“As you can see, this is basically kitten war for ideas,” said Princeton sociologist Matthew Salganik in introducing the wiki survey tool All Our Ideas at the Collective Intelligence 2012 conference.
Instead of a simple poll of which cat is cuter — like at kittenwar.com — participants are asked the equally direct: Which idea is better?
Other design features include: Participants can contribute ideas but cannot campaign for them among friends or followers, because paired presentation of candidate ideas is set by the All Our Ideas algorithm. And for any individual idea, no information is provided about contributor or current vote tally.
Salganik discussed the case of the PlaNYC project conducted by Mayor Bloomberg’s office. Its wiki survey question was: Which do you think is a better idea for creating a greener, greater New York City?
Staff seeded the survey with 25 ideas; 464 ideas were contributed (239 in another slide, the discrepancy is unclear); and 28,829 votes were cast. Of the top-ten vote getters, eight were contributed by citizen participants.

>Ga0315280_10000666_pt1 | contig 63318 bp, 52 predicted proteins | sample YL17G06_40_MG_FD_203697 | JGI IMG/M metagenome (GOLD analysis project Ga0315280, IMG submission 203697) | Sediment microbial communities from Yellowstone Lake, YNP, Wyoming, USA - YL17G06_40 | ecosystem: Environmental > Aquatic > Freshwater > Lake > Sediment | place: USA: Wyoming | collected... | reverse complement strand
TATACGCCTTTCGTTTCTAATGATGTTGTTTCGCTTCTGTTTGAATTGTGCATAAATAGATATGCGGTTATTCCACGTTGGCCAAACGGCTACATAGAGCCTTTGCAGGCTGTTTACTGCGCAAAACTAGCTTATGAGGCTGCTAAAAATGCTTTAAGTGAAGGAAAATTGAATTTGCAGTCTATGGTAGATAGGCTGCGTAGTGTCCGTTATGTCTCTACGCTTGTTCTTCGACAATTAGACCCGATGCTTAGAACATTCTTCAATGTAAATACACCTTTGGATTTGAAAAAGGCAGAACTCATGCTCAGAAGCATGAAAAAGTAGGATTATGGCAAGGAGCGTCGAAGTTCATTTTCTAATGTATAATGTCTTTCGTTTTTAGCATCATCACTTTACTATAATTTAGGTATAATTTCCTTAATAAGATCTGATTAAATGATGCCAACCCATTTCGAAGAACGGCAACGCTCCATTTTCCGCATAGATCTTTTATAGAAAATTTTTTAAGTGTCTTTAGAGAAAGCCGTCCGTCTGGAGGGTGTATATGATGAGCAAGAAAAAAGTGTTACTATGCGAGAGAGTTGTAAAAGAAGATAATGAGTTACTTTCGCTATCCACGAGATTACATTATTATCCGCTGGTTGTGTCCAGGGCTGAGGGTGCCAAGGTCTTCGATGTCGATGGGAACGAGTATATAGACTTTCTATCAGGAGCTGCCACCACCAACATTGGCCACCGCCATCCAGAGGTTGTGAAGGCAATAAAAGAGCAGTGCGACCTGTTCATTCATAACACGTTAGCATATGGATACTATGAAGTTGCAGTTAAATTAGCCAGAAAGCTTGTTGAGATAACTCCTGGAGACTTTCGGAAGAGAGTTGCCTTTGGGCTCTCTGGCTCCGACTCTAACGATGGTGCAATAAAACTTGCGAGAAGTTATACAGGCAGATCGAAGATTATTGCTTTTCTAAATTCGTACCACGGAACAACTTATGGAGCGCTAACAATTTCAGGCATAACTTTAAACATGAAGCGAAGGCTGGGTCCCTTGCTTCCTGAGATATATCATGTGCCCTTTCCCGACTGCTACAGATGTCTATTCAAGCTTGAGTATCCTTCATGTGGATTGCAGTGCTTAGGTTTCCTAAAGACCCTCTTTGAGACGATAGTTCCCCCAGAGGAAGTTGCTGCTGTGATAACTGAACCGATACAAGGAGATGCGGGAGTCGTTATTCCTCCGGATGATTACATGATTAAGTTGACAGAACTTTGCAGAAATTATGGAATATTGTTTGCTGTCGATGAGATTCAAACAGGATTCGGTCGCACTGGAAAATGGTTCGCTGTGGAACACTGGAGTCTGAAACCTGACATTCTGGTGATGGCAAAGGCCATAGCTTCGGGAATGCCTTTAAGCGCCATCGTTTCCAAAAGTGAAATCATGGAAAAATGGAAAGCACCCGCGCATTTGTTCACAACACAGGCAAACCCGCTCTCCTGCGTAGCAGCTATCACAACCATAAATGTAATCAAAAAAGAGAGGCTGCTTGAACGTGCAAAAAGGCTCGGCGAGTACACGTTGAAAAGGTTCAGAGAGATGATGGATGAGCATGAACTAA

According to Salganik, top vote-getters included both alternative framings of ideas that mayor’s office staff were aware of (“Keep NYC’s drinking water clean by banning fracking in NYC’s watershed;”) and novel ideas that staff later verified as potentially effective (“Plug ships into electricity grid so they don’t idle in port — reducing emissions equivalent to 12000 cars per ship.”)
Your intuition might be: If we open this up and anyone in New York can upload something, we’re going to get a lot of junk. And that is true; you get a lot of junk. The worst ideas are uploaded by users. It’s also the case, as I said, that some of the best ideas are uploaded by users. So the ideas uploaded by users have a much higher variance. And if you combine variance with high volume, then you’re likely to find these extreme cases. …
Usually our intuition is variance is bad. But if we’re only looking for extreme cases, and we have a good filtering mechanism, then this variance, plus the volume, is the place where we’re going to find these extreme cases. To the extent that the variance is sufficient and the volume is sufficient, the ideas that are uploaded by users will always end up scoring better than many of the initial ideas.
Video below, slides here (pdf), and paper here. More videos from the Collective Intelligence 2012 conference.